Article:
Zero-waste living is a journey and a full process that needs time, patience, education, and creativity at times. With every item is an alternative that may or may not be obvious. Joining an online community, Facebook group, blog or website can keep you involved and motivated to keep going. Remember that you’re doing this for a great cause, and don’t get too caught up if you don’t live a totally zero-waste life just yet. The point is that you’re aware, and you’re trying! You’re awesome for that and the Earth thanks you.
While these are very basic step to zero-waste, I highly recommend these books to get more information on how you can take the steps to zero-waste and help you through your journey.
Preventing HIV in four easy steps
Ready in: 20 minutes
- PrEP (brand name Truvada)
- Step one: Knowledge
- The most important thing to remember is that HIV is no longer the deadly disease it once was. Now of course if left untreated HIV can have devastating effects upon the body. But if you’re smart, careful and conscious of the risks then you will be fine.
- Step two: Always, always, always use a condom or dental dam and never share needles
- Now I know you’ve probably heard this a million times, and there’s a reason for that, Condoms and Dental Dams work. 99% of all transmissions of HIV come from either unprotected sex or the sharing of needles
- Do note that lambskin Condoms are NOT effective at preventing the transmission of HIV. Only latex condoms are proven effective at preventing HIV transmission.
- Step three: Protecting yourself with medication
- If you are in exceptional danger of contracting HIV, whether by being in a long-term relationship with an HIV+ person or through some other means talk to your doctor about PrEP
- PrEP is short for Pre-exposure Prophylaxis. Which is pharmaceutical speech for it’ll stop HIV from transmitting to you.
- PrEP is highly effective in preventing the transmission of HIV ONLY when taken consistently and as prescribed.
- Step four: What to do if all else fails?
- Firstly, do not panic, if you suspect you have been exposed to HIV within 72 hours go to the emergency room and ask about PEP
- PEP stands for Post-exposure Prophylaxis and it has been shown to be highly effective at stopping HIV from taking hold within the body as long as the medication is started within 72 hours of exposure and continuously taken.
While this was a bit of a silly format for such a serious topic. Preventing HIV really is as easy as making a pie or cake. It is no longer the death sentence it once was. If you take all of the precautions you can there is a negligible risk of transmission.
The symptoms of HIV are hard to distinguish from those of the Flu. The symptoms include night sweats, fever, muscle aches, rashes, sore throat, and general fatigue. As well as being very similar to Flu symptoms HIV symptoms do not always manifest in everyone.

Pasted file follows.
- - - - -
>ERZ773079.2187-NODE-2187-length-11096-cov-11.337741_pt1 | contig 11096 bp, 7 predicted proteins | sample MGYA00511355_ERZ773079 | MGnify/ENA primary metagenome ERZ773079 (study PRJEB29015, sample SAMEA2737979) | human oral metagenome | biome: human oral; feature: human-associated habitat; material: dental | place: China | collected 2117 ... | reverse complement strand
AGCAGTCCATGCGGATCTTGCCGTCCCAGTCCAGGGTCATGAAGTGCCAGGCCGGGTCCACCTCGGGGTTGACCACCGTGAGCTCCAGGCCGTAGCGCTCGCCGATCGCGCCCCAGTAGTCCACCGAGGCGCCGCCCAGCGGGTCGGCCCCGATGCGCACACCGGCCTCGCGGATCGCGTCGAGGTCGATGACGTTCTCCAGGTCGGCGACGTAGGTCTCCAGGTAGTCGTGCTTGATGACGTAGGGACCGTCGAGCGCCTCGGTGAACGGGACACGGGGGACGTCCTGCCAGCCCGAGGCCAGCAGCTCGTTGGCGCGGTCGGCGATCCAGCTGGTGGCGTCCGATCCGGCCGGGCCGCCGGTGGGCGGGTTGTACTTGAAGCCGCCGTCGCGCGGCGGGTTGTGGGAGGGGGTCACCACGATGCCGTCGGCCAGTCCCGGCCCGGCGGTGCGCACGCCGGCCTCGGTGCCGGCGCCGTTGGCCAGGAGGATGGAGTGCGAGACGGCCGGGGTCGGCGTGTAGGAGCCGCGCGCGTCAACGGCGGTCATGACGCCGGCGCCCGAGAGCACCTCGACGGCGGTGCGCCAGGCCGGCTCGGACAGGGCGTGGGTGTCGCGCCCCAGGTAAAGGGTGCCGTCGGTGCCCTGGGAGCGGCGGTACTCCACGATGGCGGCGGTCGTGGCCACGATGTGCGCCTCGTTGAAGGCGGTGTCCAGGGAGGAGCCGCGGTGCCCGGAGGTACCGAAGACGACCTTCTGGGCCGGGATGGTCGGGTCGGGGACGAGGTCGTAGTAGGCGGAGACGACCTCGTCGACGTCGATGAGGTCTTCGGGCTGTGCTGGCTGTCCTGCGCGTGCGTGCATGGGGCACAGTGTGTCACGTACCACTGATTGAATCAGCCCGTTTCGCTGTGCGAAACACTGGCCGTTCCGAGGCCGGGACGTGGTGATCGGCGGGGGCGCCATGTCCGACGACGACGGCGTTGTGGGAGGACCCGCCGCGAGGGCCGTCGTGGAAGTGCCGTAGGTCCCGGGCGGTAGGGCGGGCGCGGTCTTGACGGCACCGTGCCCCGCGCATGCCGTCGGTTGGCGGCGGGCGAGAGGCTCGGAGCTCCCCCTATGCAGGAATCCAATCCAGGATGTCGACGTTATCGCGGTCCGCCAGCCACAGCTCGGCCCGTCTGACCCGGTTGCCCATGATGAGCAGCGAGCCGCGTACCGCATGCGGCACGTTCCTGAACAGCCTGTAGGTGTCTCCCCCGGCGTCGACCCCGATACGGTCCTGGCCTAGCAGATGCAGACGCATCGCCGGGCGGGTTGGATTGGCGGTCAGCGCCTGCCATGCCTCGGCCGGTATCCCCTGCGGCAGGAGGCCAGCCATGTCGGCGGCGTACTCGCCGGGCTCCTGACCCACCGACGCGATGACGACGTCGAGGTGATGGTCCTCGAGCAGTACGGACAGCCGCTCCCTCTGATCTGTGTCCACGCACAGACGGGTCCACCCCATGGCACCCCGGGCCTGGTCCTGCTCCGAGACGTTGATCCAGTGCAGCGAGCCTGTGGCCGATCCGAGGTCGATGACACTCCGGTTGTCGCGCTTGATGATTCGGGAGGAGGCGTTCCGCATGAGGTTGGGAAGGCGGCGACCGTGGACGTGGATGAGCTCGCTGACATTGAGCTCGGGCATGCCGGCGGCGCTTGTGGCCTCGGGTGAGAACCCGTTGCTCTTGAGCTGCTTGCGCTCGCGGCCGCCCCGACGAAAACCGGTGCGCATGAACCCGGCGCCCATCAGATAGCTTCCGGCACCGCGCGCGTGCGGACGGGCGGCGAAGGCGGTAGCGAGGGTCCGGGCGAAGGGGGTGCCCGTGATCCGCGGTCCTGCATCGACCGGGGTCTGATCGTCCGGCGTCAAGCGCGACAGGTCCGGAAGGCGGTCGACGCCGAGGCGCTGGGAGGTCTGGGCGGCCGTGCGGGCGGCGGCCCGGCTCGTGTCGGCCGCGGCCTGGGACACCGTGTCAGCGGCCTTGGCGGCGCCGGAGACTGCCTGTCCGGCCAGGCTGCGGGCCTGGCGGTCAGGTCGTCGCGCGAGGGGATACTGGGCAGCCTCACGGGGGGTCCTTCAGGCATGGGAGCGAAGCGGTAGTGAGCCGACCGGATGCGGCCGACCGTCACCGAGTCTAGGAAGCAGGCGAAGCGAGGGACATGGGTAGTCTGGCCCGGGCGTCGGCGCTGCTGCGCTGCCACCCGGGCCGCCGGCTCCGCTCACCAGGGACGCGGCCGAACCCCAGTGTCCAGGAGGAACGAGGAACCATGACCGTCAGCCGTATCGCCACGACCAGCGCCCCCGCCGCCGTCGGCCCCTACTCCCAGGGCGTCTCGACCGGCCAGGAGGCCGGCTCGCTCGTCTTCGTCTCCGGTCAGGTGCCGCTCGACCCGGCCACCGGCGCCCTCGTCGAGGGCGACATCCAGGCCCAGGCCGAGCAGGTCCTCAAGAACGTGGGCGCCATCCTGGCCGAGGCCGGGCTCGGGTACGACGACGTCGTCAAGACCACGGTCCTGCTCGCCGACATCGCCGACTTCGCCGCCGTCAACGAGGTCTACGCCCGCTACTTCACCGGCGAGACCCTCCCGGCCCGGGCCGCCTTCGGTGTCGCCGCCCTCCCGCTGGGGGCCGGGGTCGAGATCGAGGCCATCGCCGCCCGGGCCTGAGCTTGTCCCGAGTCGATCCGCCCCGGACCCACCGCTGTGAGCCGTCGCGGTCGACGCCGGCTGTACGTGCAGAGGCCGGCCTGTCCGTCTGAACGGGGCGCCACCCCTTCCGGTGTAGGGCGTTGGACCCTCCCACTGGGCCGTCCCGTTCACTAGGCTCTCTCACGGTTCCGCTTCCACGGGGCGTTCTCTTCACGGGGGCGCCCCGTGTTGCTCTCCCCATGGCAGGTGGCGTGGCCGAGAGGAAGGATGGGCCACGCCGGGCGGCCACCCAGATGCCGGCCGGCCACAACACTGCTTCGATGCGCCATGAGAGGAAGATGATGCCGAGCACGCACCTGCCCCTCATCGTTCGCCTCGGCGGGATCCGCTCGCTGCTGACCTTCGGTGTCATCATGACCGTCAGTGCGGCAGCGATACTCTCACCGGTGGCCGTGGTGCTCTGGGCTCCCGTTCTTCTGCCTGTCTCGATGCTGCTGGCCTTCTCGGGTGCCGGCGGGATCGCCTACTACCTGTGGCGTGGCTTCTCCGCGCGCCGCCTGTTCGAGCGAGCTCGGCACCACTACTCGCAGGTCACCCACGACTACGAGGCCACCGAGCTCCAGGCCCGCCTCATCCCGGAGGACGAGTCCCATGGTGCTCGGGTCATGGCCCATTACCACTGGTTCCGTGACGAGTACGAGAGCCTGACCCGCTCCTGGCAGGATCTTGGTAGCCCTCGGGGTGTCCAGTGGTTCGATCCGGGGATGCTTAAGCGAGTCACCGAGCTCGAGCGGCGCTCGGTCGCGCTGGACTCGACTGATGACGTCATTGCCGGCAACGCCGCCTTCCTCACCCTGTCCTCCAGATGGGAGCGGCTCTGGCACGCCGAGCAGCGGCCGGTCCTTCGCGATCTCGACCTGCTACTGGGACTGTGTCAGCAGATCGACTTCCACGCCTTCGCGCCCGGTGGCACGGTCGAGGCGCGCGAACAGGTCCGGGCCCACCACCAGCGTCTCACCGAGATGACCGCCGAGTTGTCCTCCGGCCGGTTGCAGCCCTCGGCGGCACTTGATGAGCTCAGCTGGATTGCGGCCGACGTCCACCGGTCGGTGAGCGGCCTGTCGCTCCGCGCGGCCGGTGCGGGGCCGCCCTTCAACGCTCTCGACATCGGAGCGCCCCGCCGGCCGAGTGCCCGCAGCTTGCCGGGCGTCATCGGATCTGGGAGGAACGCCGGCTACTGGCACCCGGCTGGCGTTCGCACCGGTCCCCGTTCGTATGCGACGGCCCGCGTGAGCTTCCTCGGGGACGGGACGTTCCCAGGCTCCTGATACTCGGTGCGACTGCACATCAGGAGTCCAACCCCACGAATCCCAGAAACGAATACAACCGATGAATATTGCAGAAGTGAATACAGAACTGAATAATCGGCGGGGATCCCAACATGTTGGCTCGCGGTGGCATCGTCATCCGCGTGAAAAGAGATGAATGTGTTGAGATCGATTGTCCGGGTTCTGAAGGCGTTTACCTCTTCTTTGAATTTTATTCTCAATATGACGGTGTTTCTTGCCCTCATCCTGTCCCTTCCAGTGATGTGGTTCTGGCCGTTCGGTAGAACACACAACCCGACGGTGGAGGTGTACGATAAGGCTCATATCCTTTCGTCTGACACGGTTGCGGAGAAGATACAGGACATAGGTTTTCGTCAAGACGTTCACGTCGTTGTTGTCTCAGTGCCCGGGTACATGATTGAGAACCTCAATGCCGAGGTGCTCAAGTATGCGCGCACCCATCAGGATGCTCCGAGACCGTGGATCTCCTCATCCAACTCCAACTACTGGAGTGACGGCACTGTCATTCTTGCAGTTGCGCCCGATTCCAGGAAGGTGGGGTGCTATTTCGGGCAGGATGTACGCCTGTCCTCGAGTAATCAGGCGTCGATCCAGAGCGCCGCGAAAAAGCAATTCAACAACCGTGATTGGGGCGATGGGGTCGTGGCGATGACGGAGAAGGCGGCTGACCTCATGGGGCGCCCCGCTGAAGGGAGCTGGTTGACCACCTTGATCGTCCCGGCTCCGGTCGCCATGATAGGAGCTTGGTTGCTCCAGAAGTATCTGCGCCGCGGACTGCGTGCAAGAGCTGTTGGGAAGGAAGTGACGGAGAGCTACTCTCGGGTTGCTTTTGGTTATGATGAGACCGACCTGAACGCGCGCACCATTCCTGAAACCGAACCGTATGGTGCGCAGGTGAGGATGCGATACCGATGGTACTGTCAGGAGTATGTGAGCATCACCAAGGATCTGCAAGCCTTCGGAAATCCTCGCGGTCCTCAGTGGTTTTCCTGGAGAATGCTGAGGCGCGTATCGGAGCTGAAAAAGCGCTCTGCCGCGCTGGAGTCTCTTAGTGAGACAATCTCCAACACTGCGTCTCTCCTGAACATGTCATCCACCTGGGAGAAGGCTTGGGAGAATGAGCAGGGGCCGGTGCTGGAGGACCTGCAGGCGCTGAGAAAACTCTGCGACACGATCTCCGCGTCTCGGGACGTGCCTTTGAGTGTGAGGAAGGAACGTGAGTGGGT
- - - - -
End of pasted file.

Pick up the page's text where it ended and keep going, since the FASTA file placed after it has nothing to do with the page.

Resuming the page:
If you are worried that you have contracted HIV all STD clinics have a quick test that detects HIV in as little as a minute.
Most importantly if you even suspect that you have been exposed to HIV within the past 72 hours go to the emergency room and ask about PEP do not wait.
Never use a needle that was previously used by someone I don’t care if it was your uncle Jacob’s insulin needle DON’T DO IT.
What does cruelty free makeup mean? To put it simply,
a product being cruelty free means that the product itself and its ingredients were not tested on animals.
Implementing cruelty free makeup and skincare in my everyday routine is something I am really passionate about. While I don’t expect this video to completely change your view and what products you use, I merely hope it gets you thinking about what you are putting on your face and what other beings it may be harming. Switching to solely cruelty free products takes time, but I believe it is worth it!
Have you previously ever looked into all the ingredients of a product you were using? How important is it for you to know what you are putting on your skin?
On Tuesday, 4 February 2014, at 6:30pm, Holocaust survivor Jack Repp will give a free public talk in the Eagle Student Services Center (Room 255). The talk is sponsored by the Dallas Holocaust Museum, the Jewish Federation of Fort Worth & Tarrant County, the Jewish Federation of Greater Dallas, the Leo and Rhea Fay Fruhman Foundation, and the UNT Jewish and Israel Studies Program. It will be followed by a Q&A with Mr. Repp.
Jack Repp was born in 1923 in Radom, Poland. His family was interned in the Radom ghetto in 1941. Separated from them, he worked in a labor camp in Radom in 1941-42, a Radom concentration camp in 1942-43, an ammunition factor until the end of 1943, and was then sent to Auschwitz.
The American army eventually liberated him from a work camp in Staldach, Germany. He moved to the United States in 1949 to work for his uncle selling clothes, and settled in Dallas in 1950.
For more information, contact Jewish-Studies@unt.edu or 940-369-8926.
On Wednesday Sept 25, from 3-5pm in the Willis Library Forum, UNT’s Model International Organization and Contemporary Arab+Muslim Cultural Studies Institute will co-host a panel on the current state of Syria. Panelists include Professors Emile Saliyeh (who will speak on the role of the international community), Ozlem Altiok (who will cover the impact of the conflict on Turkey, the Kurds, and refugees in general), Assad Naji (who will address the domestic side of the conflict in Syria), and Nancy Stockdale (who will provide insight on the US response). Each panelist will speak for 15-20 minutes, and then there will be a 40-minute Q&A. The event is free, and all are welcome to attend.